Moscow keen to join Indian Ocean groupings: Putin

United Nations, Aug 10 (FN Bureau) Russian President Vladimir Putin has evinced interest in his country joining the Indian Ocean Rim Association (IORA), of which India is a founding member, as well as the Indian Ocean Commission, in a move to increase Moscow’s presence in the strategically important water body that is a vital conduit for trade, commerce, and energy. Taking part in the UN Security Council High Level debate on Maritime Security, chaired by Prime Minister Narendra Modi with India holding the month-long presidency of the UN body, Putin also said that Russia stands for “strict observance” of the laws enshrined in the UN Charter, such as “respect for sovereignty, non-interference in internal affairs and resolution of disputes by way of dialogue”.

“Russia is interested in building productive cooperation with the Indian Ocean Rim Association and the Indian Ocean Commission,” he said in his speech, according to a statement issued by the Russian Embassy. Russia has been joining in joint naval exercises in the Indian Ocean, as it seeks more leverage in the key water body, that has 80 per cent of the world’s seaborne oil trade passing through it. In February this year, Russian naval task groups drawn from the Baltic and Black Sea fleets took part in two international naval exercises – one with Iran and another as part of the Pakistan-led multilateral exercise Aman 21. In 2019, Russia also announced plans to double trade with African nations to over US$40 billion per annum by 2025, as Moscow seeks to broaden its global economic engagement with countries bordering the Indian Ocean. Russia has also been part of counter-piracy patrols in the Gulf of Aden in the Horn of Africa since 2009, and has been part of trilateral exercise MOSI with China and South Africa off the Cape of Good Hope in 2019.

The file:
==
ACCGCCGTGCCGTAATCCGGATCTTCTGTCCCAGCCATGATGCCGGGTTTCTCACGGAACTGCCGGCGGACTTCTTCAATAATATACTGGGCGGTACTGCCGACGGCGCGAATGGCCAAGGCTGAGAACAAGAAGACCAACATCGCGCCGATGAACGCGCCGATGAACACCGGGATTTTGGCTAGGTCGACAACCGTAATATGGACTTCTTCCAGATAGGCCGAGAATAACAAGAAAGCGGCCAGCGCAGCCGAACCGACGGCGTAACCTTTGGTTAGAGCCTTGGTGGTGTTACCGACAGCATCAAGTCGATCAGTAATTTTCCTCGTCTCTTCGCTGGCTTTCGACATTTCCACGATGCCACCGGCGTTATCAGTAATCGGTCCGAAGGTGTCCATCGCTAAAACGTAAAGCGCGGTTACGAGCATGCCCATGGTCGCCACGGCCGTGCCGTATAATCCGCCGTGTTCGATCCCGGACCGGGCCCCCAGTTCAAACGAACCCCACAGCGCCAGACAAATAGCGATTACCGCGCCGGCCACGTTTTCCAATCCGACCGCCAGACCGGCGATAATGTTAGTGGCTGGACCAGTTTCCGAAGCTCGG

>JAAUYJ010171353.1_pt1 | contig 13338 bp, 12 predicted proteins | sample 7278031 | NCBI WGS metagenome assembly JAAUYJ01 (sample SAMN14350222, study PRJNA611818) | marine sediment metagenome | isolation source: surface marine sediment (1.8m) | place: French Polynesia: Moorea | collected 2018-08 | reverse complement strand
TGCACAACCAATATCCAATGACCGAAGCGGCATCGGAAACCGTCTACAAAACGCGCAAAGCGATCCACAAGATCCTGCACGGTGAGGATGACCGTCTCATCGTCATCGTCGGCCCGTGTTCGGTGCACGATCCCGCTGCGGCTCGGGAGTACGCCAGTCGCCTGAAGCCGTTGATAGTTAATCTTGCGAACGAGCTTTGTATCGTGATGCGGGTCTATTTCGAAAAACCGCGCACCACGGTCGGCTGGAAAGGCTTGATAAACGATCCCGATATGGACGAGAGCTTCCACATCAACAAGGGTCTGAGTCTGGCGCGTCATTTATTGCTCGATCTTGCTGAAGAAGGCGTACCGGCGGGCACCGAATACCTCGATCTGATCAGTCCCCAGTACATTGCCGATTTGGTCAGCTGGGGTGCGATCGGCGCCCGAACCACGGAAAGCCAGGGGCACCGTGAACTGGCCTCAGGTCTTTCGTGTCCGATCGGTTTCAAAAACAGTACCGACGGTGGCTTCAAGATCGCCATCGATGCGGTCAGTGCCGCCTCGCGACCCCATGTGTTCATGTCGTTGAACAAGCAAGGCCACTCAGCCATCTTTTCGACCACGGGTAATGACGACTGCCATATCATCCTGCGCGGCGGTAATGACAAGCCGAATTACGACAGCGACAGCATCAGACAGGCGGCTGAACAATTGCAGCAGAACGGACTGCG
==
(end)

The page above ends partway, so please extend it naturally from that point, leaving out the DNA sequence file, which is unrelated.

It also joined trilateral naval Maritime Security Belt in the Gulf of Oman with China and Iran in 2019. Praising India for the initiative of holding the open debate on Maritime Security, Putin told PM Modi: ”Your initiative is in line with the constructive role that India has traditionally played in the international arena, thus contributing to the promotion of multifaceted, mutually beneficial and equitable cooperation.” “As you, Mr Prime Minister, aptly mentioned in your remarks, for us to achieve meaningful success in this area, we must unite the efforts of all stakeholders, as well as international organisations and regional associations with the central coordinating role of the UN and the UN Security Council.” Putin stressed that all participants “will agree that the UN principles are mandatory in the sphere of peaceful and responsible use of marine spaces, their natural resources, protection of the marine environment, and sustainable economic activity in the vast swathes of our planet covered by water.”

He said Russia is trying to help ensure security in the Persian Gulf zone and the Gulf of Guinea in the Atlantic, where cases of sea banditry with hostage taking have become more frequent. Putin said Moscow is ready to share its experience in antiterrorist operations as well as in preventing crime, and identifying and eliminating bandit groups, including at sea. “In this context, it would be feasible to think about establishing a special structure within the UN that would directly address problems related to combating maritime crime in various regions,’ he suggested. The Indian Ocean Rim Association (IORA) is an inter-governmental organisation formed in 1997 to foster regional economic cooperation. It has 23 member states and nine dialogue partners. The Indian Ocean Commission (IOC) is an intergovernmental body created in 1984 to protect the interests of the Western Indian Ocean islands. It has five members: Madagascar, Comoros, La Réunion (French overseas territory), Mauritius and Seychelles. India was admitted to the IOC last year as an observer.